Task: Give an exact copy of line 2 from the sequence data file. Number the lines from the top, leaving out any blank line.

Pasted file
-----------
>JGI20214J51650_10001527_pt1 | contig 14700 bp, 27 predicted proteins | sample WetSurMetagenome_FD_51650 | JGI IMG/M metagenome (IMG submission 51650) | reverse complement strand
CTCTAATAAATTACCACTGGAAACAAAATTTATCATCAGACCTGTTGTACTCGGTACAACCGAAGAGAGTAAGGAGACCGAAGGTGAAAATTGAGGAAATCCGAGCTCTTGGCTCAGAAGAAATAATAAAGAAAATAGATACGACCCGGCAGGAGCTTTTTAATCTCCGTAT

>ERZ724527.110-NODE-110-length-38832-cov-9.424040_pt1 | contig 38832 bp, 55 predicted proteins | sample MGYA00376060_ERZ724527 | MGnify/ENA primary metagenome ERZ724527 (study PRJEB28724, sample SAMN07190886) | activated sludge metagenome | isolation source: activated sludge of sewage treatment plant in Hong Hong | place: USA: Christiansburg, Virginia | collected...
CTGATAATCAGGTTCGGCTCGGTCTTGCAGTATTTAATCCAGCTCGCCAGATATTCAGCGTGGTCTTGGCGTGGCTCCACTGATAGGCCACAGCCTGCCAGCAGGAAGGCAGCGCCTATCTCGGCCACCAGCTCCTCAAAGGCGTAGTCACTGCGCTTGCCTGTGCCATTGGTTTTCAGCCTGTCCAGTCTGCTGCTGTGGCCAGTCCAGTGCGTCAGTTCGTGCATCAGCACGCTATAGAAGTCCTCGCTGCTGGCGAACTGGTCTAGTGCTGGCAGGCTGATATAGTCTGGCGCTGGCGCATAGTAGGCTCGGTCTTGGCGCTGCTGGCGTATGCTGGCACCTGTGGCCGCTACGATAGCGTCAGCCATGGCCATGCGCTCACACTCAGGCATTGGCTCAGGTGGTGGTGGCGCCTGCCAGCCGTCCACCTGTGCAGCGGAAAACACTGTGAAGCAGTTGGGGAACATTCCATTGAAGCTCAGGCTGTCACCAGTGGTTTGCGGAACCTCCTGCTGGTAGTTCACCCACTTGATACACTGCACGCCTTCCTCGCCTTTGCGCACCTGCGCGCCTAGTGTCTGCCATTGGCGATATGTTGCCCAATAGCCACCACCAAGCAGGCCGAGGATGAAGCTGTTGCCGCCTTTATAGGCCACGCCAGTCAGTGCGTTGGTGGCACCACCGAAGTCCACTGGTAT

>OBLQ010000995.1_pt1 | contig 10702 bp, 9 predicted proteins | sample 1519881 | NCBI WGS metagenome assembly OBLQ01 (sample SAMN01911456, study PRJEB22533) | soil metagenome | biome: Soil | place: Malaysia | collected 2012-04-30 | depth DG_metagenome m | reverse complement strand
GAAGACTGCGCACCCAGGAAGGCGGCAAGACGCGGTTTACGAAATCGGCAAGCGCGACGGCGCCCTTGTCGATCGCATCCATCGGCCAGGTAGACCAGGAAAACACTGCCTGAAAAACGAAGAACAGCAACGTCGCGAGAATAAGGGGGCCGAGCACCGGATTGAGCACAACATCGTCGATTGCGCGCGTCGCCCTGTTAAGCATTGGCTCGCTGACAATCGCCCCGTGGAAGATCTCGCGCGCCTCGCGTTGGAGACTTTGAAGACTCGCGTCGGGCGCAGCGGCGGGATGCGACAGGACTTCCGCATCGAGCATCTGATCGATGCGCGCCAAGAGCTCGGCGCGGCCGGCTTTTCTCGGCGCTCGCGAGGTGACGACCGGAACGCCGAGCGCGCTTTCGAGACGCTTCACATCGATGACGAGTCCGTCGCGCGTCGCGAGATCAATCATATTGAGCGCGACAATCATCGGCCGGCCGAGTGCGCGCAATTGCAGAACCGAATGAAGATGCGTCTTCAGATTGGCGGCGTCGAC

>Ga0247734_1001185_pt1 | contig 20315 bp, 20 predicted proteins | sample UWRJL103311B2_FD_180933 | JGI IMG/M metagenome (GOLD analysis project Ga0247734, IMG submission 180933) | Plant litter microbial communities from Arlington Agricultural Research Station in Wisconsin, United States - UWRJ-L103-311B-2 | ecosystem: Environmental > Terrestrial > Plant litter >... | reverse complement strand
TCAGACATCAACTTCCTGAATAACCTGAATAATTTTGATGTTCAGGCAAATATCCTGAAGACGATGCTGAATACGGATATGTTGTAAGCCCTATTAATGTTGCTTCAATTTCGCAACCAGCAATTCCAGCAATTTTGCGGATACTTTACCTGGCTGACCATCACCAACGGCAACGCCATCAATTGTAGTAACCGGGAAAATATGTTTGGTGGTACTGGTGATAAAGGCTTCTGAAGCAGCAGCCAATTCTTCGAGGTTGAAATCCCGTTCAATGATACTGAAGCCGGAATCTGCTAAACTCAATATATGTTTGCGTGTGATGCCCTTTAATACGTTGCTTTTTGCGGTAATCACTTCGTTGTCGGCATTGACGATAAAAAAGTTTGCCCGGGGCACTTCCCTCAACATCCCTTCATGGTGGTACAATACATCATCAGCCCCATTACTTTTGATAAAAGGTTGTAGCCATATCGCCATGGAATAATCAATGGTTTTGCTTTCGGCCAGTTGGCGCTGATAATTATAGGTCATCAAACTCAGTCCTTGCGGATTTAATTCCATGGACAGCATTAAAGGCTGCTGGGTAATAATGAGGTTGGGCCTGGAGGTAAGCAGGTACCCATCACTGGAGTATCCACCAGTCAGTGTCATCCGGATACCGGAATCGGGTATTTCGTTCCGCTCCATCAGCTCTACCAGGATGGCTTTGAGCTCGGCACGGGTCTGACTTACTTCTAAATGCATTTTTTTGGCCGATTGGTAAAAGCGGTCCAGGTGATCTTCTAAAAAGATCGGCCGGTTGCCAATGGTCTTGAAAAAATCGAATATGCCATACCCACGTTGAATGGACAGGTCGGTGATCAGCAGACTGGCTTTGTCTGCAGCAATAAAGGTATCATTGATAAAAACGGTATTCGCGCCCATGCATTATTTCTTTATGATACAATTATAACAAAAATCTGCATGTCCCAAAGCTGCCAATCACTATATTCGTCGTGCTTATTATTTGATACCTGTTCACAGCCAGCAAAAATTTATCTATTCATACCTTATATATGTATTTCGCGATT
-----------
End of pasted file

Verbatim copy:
CTCTAATAAATTACCACTGGAAACAAAATTTATCATCAGACCTGTTGTACTCGGTACAACCGAAGAGAGTAAGGAGACCGAAGGTGAAAATTGAGGAAATCCGAGCTCTTGGCTCAGAAGAAATAATAAAGAAAATAGATACGACCCGGCAGGAGCTTTTTAATCTCCGTAT